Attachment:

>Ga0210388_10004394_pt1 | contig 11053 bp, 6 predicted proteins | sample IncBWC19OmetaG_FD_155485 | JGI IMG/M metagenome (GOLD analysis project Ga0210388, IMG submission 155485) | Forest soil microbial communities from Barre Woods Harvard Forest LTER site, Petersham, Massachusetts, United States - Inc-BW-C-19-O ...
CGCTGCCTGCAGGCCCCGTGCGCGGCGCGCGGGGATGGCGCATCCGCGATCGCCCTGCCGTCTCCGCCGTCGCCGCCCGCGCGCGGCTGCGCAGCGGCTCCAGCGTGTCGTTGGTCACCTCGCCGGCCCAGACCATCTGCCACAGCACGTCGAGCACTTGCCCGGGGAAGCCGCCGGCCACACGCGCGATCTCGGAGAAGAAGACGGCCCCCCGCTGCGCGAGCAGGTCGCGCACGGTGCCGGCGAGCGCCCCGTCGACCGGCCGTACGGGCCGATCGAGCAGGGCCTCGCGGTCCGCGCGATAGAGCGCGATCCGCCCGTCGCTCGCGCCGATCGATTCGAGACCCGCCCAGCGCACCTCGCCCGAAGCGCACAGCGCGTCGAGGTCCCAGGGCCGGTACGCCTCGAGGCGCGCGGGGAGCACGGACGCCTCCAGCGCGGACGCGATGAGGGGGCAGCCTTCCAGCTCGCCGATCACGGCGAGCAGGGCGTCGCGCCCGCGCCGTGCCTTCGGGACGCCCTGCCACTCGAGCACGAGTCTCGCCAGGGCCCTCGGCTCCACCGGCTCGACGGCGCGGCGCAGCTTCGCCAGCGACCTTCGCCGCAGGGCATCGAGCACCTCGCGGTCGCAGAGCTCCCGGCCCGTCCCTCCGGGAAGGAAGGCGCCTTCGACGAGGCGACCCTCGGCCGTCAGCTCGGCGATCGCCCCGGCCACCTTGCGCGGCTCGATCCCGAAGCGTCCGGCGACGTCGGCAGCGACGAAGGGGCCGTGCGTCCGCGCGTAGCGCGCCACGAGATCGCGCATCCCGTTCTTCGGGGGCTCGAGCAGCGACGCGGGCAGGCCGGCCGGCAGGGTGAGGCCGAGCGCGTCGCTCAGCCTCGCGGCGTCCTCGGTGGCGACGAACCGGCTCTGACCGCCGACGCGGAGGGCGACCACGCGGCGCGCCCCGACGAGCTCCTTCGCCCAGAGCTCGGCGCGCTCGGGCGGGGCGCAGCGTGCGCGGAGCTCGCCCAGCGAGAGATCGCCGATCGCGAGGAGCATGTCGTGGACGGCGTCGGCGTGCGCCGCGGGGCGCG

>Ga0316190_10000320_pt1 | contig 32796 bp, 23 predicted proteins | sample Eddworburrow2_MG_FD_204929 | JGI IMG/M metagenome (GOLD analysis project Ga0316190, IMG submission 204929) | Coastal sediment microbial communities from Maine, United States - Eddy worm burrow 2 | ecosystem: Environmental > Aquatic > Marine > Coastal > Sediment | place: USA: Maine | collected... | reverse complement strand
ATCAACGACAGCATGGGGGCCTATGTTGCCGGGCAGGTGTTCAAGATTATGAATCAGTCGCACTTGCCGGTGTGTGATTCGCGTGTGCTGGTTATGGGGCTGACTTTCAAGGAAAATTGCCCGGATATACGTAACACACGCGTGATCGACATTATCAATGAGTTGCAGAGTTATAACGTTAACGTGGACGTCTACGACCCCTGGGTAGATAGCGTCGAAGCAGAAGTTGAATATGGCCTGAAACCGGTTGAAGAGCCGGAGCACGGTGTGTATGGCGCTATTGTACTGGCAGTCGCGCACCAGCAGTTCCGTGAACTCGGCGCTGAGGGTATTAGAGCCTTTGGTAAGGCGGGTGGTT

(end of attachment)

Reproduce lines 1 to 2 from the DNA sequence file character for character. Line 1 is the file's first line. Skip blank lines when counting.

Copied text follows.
>Ga0210388_10004394_pt1 | contig 11053 bp, 6 predicted proteins | sample IncBWC19OmetaG_FD_155485 | JGI IMG/M metagenome (GOLD analysis project Ga0210388, IMG submission 155485) | Forest soil microbial communities from Barre Woods Harvard Forest LTER site, Petersham, Massachusetts, United States - Inc-BW-C-19-O ...
CGCTGCCTGCAGGCCCCGTGCGCGGCGCGCGGGGATGGCGCATCCGCGATCGCCCTGCCGTCTCCGCCGTCGCCGCCCGCGCGCGGCTGCGCAGCGGCTCCAGCGTGTCGTTGGTCACCTCGCCGGCCCAGACCATCTGCCACAGCACGTCGAGCACTTGCCCGGGGAAGCCGCCGGCCACACGCGCGATCTCGGAGAAGAAGACGGCCCCCCGCTGCGCGAGCAGGTCGCGCACGGTGCCGGCGAGCGCCCCGTCGACCGGCCGTACGGGCCGATCGAGCAGGGCCTCGCGGTCCGCGCGATAGAGCGCGATCCGCCCGTCGCTCGCGCCGATCGATTCGAGACCCGCCCAGCGCACCTCGCCCGAAGCGCACAGCGCGTCGAGGTCCCAGGGCCGGTACGCCTCGAGGCGCGCGGGGAGCACGGACGCCTCCAGCGCGGACGCGATGAGGGGGCAGCCTTCCAGCTCGCCGATCACGGCGAGCAGGGCGTCGCGCCCGCGCCGTGCCTTCGGGACGCCCTGCCACTCGAGCACGAGTCTCGCCAGGGCCCTCGGCTCCACCGGCTCGACGGCGCGGCGCAGCTTCGCCAGCGACCTTCGCCGCAGGGCATCGAGCACCTCGCGGTCGCAGAGCTCCCGGCCCGTCCCTCCGGGAAGGAAGGCGCCTTCGACGAGGCGACCCTCGGCCGTCAGCTCGGCGATCGCCCCGGCCACCTTGCGCGGCTCGATCCCGAAGCGTCCGGCGACGTCGGCAGCGACGAAGGGGCCGTGCGTCCGCGCGTAGCGCGCCACGAGATCGCGCATCCCGTTCTTCGGGGGCTCGAGCAGCGACGCGGGCAGGCCGGCCGGCAGGGTGAGGCCGAGCGCGTCGCTCAGCCTCGCGGCGTCCTCGGTGGCGACGAACCGGCTCTGACCGCCGACGCGGAGGGCGACCACGCGGCGCGCCCCGACGAGCTCCTTCGCCCAGAGCTCGGCGCGCTCGGGCGGGGCGCAGCGTGCGCGGAGCTCGCCCAGCGAGAGATCGCCGATCGCGAGGAGCATGTCGTGGACGGCGTCGGCGTGCGCCGCGGGGCGCG